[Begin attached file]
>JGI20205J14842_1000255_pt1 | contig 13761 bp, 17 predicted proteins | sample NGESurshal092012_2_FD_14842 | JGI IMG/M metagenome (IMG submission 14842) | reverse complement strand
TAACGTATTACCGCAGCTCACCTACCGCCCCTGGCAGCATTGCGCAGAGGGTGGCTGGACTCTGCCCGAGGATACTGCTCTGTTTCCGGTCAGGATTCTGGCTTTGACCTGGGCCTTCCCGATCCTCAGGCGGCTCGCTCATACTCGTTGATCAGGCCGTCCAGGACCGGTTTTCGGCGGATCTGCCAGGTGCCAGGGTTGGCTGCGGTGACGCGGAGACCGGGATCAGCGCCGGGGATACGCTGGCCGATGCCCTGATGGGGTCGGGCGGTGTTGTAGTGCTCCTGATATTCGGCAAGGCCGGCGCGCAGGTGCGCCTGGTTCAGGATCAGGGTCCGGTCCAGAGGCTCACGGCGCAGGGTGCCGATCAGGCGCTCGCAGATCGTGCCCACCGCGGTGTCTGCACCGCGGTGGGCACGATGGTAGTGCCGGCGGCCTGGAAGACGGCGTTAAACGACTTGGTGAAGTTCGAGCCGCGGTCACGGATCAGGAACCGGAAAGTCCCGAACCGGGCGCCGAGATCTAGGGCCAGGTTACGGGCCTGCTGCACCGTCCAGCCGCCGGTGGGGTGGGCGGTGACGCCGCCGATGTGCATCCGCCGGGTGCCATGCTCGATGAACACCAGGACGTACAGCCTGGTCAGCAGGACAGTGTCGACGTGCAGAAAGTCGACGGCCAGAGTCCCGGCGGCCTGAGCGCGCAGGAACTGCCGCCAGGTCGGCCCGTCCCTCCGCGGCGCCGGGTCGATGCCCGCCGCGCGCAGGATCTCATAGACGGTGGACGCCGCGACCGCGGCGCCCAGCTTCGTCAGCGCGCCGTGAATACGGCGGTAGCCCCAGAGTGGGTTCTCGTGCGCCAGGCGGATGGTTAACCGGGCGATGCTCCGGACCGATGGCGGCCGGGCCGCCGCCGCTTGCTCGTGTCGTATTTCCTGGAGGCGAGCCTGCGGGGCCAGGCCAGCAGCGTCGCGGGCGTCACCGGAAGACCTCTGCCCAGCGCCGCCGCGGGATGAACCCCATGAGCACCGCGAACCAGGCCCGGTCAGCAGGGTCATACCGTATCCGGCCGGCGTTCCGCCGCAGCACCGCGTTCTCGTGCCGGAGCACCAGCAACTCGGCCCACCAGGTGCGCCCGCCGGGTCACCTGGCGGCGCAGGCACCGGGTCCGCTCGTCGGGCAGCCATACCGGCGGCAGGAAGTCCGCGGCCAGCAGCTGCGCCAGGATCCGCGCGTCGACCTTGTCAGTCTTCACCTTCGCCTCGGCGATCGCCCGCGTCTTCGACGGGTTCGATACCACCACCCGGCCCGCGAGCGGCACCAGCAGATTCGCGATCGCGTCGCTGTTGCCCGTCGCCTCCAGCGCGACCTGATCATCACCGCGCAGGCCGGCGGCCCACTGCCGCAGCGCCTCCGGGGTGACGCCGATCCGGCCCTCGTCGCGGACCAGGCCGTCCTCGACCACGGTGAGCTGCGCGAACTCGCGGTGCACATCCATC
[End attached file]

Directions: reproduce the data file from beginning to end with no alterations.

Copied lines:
>JGI20205J14842_1000255_pt1 | contig 13761 bp, 17 predicted proteins | sample NGESurshal092012_2_FD_14842 | JGI IMG/M metagenome (IMG submission 14842) | reverse complement strand
TAACGTATTACCGCAGCTCACCTACCGCCCCTGGCAGCATTGCGCAGAGGGTGGCTGGACTCTGCCCGAGGATACTGCTCTGTTTCCGGTCAGGATTCTGGCTTTGACCTGGGCCTTCCCGATCCTCAGGCGGCTCGCTCATACTCGTTGATCAGGCCGTCCAGGACCGGTTTTCGGCGGATCTGCCAGGTGCCAGGGTTGGCTGCGGTGACGCGGAGACCGGGATCAGCGCCGGGGATACGCTGGCCGATGCCCTGATGGGGTCGGGCGGTGTTGTAGTGCTCCTGATATTCGGCAAGGCCGGCGCGCAGGTGCGCCTGGTTCAGGATCAGGGTCCGGTCCAGAGGCTCACGGCGCAGGGTGCCGATCAGGCGCTCGCAGATCGTGCCCACCGCGGTGTCTGCACCGCGGTGGGCACGATGGTAGTGCCGGCGGCCTGGAAGACGGCGTTAAACGACTTGGTGAAGTTCGAGCCGCGGTCACGGATCAGGAACCGGAAAGTCCCGAACCGGGCGCCGAGATCTAGGGCCAGGTTACGGGCCTGCTGCACCGTCCAGCCGCCGGTGGGGTGGGCGGTGACGCCGCCGATGTGCATCCGCCGGGTGCCATGCTCGATGAACACCAGGACGTACAGCCTGGTCAGCAGGACAGTGTCGACGTGCAGAAAGTCGACGGCCAGAGTCCCGGCGGCCTGAGCGCGCAGGAACTGCCGCCAGGTCGGCCCGTCCCTCCGCGGCGCCGGGTCGATGCCCGCCGCGCGCAGGATCTCATAGACGGTGGACGCCGCGACCGCGGCGCCCAGCTTCGTCAGCGCGCCGTGAATACGGCGGTAGCCCCAGAGTGGGTTCTCGTGCGCCAGGCGGATGGTTAACCGGGCGATGCTCCGGACCGATGGCGGCCGGGCCGCCGCCGCTTGCTCGTGTCGTATTTCCTGGAGGCGAGCCTGCGGGGCCAGGCCAGCAGCGTCGCGGGCGTCACCGGAAGACCTCTGCCCAGCGCCGCCGCGGGATGAACCCCATGAGCACCGCGAACCAGGCCCGGTCAGCAGGGTCATACCGTATCCGGCCGGCGTTCCGCCGCAGCACCGCGTTCTCGTGCCGGAGCACCAGCAACTCGGCCCACCAGGTGCGCCCGCCGGGTCACCTGGCGGCGCAGGCACCGGGTCCGCTCGTCGGGCAGCCATACCGGCGGCAGGAAGTCCGCGGCCAGCAGCTGCGCCAGGATCCGCGCGTCGACCTTGTCAGTCTTCACCTTCGCCTCGGCGATCGCCCGCGTCTTCGACGGGTTCGATACCACCACCCGGCCCGCGAGCGGCACCAGCAGATTCGCGATCGCGTCGCTGTTGCCCGTCGCCTCCAGCGCGACCTGATCATCACCGCGCAGGCCGGCGGCCCACTGCCGCAGCGCCTCCGGGGTGACGCCGATCCGGCCCTCGTCGCGGACCAGGCCGTCCTCGACCACGGTGAGCTGCGCGAACTCGCGGTGCACATCCATC